Once again, the board decided on a fundraising deadline as the best way to move forward prudently with a tournament.

Ultimately, the fundraising goal was met, and the 2015 tournament moved to the YMCA’s Farha Sports Center, which allowed for three courts to be used at the same time. Egan also achieved another goal in 2015: With help from a grant, his organization was able to offer $1,000 scholarships to 10 student athletes.

The 2016 tournament in January also took place at Farha, this time with the addition of two new intercollegiate teams: Arizona State University, a co-ed team, and Auburn University, a men’s team.
Egan says the teams are meeting the minimum three tournaments required for membership in the National Wheelchair Basketball Association Intercollegiate Division, in part because of Egan’s all-expenses-paid Wichita tournament.

“It’s intense to see those kids in their sport wheelchairs,” says Sherwood, a family friend and volunteer who has been with the American Collegiate Society for Adapted Athletics since the beginning. “They move fast. Chairs are tipping over. Fingers are getting smashed.”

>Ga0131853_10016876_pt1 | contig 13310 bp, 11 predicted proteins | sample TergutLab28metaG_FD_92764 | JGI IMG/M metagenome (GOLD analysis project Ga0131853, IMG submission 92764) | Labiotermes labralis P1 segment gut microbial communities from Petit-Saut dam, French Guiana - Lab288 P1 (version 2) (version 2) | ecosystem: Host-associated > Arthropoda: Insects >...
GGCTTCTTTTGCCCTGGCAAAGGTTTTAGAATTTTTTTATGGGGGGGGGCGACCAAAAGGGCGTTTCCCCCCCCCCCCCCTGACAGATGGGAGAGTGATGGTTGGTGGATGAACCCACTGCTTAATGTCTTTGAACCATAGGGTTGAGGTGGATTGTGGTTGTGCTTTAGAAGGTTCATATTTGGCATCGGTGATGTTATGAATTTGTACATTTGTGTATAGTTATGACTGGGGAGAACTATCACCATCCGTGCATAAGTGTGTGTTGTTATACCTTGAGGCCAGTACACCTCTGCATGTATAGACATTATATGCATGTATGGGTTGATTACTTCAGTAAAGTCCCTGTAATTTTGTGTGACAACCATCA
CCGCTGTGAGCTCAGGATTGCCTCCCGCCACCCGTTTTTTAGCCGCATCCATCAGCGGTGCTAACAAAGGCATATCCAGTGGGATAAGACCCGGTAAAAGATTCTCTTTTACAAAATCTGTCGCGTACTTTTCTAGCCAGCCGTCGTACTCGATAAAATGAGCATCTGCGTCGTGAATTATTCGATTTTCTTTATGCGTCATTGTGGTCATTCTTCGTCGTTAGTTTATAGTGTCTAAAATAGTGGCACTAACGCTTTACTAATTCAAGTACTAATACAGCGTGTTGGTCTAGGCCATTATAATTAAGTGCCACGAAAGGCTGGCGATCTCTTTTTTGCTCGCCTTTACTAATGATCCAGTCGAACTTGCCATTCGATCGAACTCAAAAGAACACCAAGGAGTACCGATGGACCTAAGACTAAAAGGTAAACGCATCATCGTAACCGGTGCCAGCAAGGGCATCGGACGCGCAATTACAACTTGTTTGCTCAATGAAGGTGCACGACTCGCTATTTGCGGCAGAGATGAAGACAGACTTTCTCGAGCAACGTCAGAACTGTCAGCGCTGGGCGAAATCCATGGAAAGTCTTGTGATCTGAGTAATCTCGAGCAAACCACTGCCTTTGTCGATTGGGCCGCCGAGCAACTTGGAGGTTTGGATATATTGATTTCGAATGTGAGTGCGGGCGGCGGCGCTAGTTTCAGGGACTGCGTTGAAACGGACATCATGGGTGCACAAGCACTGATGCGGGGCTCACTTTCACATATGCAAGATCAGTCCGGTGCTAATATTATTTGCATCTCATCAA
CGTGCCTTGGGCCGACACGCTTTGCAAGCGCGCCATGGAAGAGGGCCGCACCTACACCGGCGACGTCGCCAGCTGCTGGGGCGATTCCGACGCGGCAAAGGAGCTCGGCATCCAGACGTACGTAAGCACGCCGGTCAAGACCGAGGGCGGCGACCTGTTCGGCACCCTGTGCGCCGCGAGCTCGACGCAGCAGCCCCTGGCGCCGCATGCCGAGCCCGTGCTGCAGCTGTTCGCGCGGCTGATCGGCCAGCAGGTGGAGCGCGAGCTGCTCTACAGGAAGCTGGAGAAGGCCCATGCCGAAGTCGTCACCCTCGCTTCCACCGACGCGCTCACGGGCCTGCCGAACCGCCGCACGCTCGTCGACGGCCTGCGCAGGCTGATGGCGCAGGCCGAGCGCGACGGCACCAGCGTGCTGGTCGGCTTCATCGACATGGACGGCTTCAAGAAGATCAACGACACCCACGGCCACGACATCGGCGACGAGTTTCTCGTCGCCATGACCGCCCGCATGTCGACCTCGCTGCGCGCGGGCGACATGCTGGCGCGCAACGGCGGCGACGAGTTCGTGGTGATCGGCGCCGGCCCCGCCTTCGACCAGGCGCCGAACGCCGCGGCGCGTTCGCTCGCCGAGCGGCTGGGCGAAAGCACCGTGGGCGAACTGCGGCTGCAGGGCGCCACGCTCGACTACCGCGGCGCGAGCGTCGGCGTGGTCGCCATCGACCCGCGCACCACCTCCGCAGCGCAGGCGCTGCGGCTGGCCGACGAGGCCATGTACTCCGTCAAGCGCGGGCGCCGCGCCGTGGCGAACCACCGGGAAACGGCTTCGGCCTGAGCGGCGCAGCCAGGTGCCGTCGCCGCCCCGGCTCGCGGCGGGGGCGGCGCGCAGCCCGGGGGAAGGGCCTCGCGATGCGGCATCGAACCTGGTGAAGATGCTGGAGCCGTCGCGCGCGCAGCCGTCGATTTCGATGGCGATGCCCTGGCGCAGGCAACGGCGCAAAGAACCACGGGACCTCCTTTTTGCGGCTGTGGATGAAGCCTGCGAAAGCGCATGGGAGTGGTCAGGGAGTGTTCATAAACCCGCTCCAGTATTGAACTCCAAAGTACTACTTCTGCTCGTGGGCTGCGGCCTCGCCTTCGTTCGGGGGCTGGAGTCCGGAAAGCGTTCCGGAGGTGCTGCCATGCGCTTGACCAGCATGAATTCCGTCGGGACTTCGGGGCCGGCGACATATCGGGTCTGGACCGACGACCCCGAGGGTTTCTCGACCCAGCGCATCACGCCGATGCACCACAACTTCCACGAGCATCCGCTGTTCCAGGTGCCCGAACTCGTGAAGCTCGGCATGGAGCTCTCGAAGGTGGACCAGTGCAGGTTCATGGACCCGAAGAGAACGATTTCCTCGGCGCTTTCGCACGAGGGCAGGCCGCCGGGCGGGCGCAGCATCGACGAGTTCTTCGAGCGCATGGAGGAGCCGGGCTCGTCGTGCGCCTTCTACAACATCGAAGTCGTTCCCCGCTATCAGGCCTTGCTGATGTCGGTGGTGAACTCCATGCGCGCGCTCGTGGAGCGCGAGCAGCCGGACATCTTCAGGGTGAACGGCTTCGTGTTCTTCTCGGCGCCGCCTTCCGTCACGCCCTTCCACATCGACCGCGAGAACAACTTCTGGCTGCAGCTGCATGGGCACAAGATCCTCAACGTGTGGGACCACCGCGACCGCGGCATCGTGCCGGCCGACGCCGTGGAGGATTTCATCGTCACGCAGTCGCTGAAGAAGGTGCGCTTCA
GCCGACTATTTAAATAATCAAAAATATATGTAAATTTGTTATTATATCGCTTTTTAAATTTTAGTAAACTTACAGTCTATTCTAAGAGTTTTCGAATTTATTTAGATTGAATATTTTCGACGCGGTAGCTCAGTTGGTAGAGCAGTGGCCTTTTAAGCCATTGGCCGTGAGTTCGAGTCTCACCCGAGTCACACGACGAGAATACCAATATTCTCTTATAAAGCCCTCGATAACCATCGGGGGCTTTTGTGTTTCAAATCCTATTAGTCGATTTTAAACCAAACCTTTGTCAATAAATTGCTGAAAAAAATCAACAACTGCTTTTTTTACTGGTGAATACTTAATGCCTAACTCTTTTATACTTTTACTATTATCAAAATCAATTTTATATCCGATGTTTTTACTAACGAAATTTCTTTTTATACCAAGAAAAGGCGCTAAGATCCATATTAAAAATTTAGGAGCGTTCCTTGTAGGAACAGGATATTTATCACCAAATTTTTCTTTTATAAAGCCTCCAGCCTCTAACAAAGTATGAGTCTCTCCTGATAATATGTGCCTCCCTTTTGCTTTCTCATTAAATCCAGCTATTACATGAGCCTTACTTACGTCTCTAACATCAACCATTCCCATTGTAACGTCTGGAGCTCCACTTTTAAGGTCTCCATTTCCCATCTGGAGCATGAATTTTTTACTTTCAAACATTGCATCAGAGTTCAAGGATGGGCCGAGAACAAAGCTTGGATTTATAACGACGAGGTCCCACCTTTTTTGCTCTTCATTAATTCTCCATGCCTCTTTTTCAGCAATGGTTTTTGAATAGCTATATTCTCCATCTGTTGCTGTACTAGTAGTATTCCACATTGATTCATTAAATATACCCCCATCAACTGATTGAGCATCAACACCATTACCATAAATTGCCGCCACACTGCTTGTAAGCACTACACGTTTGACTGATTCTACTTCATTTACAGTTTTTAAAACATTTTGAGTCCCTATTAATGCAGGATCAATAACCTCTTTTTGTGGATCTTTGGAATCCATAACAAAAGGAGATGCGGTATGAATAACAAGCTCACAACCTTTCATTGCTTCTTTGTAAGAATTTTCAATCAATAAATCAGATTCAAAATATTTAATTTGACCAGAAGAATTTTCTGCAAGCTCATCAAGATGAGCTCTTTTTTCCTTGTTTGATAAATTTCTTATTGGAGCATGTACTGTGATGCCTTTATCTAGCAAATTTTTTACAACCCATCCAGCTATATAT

As Egan reflects on the progress his organization has made and the goals he still wants to achieve, he acknowledges the importance of surrounding himself with the right team.

“I will admit that my board, like all boards, has it strengths and its weaknesses,” he says. “You can’t do it all. One of the most important things is evaluating where my strengths lie. Find people to fill those gaps. So much gets done by a fabulous support team.”

Scott agrees. “Rob’s leadership style, which I really respect, is: He has a goal in mind but doesn’t get stuck on how he’s going to get there,” she says.